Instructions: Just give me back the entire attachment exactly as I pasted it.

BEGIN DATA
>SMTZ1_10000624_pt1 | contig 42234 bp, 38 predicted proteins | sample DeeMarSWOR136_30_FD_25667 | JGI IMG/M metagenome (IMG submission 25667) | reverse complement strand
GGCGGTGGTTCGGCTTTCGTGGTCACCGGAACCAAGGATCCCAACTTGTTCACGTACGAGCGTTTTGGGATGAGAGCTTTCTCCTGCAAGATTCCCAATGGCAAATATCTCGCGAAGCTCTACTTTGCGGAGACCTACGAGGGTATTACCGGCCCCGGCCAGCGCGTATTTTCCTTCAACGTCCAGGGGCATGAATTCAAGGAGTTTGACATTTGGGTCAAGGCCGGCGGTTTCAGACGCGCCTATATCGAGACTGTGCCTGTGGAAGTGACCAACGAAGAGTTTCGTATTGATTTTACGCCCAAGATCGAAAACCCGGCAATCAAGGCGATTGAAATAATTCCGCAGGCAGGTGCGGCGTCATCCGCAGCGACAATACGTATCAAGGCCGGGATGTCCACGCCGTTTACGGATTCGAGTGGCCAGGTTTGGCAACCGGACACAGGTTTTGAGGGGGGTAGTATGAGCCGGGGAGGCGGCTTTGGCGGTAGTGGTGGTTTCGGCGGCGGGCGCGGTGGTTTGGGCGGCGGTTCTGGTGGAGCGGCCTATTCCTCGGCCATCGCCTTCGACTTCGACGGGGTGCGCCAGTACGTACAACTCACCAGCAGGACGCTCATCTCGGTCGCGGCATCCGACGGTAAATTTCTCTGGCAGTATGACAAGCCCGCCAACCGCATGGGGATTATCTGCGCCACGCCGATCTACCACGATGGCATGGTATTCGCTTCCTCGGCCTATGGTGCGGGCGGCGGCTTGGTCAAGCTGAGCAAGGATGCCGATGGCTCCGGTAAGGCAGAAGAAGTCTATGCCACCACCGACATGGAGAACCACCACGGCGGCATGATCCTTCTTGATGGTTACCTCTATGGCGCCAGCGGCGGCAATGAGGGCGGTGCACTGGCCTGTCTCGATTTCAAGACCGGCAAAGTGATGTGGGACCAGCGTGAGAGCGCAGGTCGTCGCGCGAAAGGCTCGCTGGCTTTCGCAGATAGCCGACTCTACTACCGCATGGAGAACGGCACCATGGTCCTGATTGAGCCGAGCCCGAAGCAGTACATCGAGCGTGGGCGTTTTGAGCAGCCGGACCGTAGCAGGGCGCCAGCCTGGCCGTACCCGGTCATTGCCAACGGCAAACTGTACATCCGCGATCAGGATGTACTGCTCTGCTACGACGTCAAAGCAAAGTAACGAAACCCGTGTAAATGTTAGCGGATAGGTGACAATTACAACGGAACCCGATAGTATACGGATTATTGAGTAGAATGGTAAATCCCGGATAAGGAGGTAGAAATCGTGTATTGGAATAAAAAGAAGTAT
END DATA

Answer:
>SMTZ1_10000624_pt1 | contig 42234 bp, 38 predicted proteins | sample DeeMarSWOR136_30_FD_25667 | JGI IMG/M metagenome (IMG submission 25667) | reverse complement strand
GGCGGTGGTTCGGCTTTCGTGGTCACCGGAACCAAGGATCCCAACTTGTTCACGTACGAGCGTTTTGGGATGAGAGCTTTCTCCTGCAAGATTCCCAATGGCAAATATCTCGCGAAGCTCTACTTTGCGGAGACCTACGAGGGTATTACCGGCCCCGGCCAGCGCGTATTTTCCTTCAACGTCCAGGGGCATGAATTCAAGGAGTTTGACATTTGGGTCAAGGCCGGCGGTTTCAGACGCGCCTATATCGAGACTGTGCCTGTGGAAGTGACCAACGAAGAGTTTCGTATTGATTTTACGCCCAAGATCGAAAACCCGGCAATCAAGGCGATTGAAATAATTCCGCAGGCAGGTGCGGCGTCATCCGCAGCGACAATACGTATCAAGGCCGGGATGTCCACGCCGTTTACGGATTCGAGTGGCCAGGTTTGGCAACCGGACACAGGTTTTGAGGGGGGTAGTATGAGCCGGGGAGGCGGCTTTGGCGGTAGTGGTGGTTTCGGCGGCGGGCGCGGTGGTTTGGGCGGCGGTTCTGGTGGAGCGGCCTATTCCTCGGCCATCGCCTTCGACTTCGACGGGGTGCGCCAGTACGTACAACTCACCAGCAGGACGCTCATCTCGGTCGCGGCATCCGACGGTAAATTTCTCTGGCAGTATGACAAGCCCGCCAACCGCATGGGGATTATCTGCGCCACGCCGATCTACCACGATGGCATGGTATTCGCTTCCTCGGCCTATGGTGCGGGCGGCGGCTTGGTCAAGCTGAGCAAGGATGCCGATGGCTCCGGTAAGGCAGAAGAAGTCTATGCCACCACCGACATGGAGAACCACCACGGCGGCATGATCCTTCTTGATGGTTACCTCTATGGCGCCAGCGGCGGCAATGAGGGCGGTGCACTGGCCTGTCTCGATTTCAAGACCGGCAAAGTGATGTGGGACCAGCGTGAGAGCGCAGGTCGTCGCGCGAAAGGCTCGCTGGCTTTCGCAGATAGCCGACTCTACTACCGCATGGAGAACGGCACCATGGTCCTGATTGAGCCGAGCCCGAAGCAGTACATCGAGCGTGGGCGTTTTGAGCAGCCGGACCGTAGCAGGGCGCCAGCCTGGCCGTACCCGGTCATTGCCAACGGCAAACTGTACATCCGCGATCAGGATGTACTGCTCTGCTACGACGTCAAAGCAAAGTAACGAAACCCGTGTAAATGTTAGCGGATAGGTGACAATTACAACGGAACCCGATAGTATACGGATTATTGAGTAGAATGGTAAATCCCGGATAAGGAGGTAGAAATCGTGTATTGGAATAAAAAGAAGTAT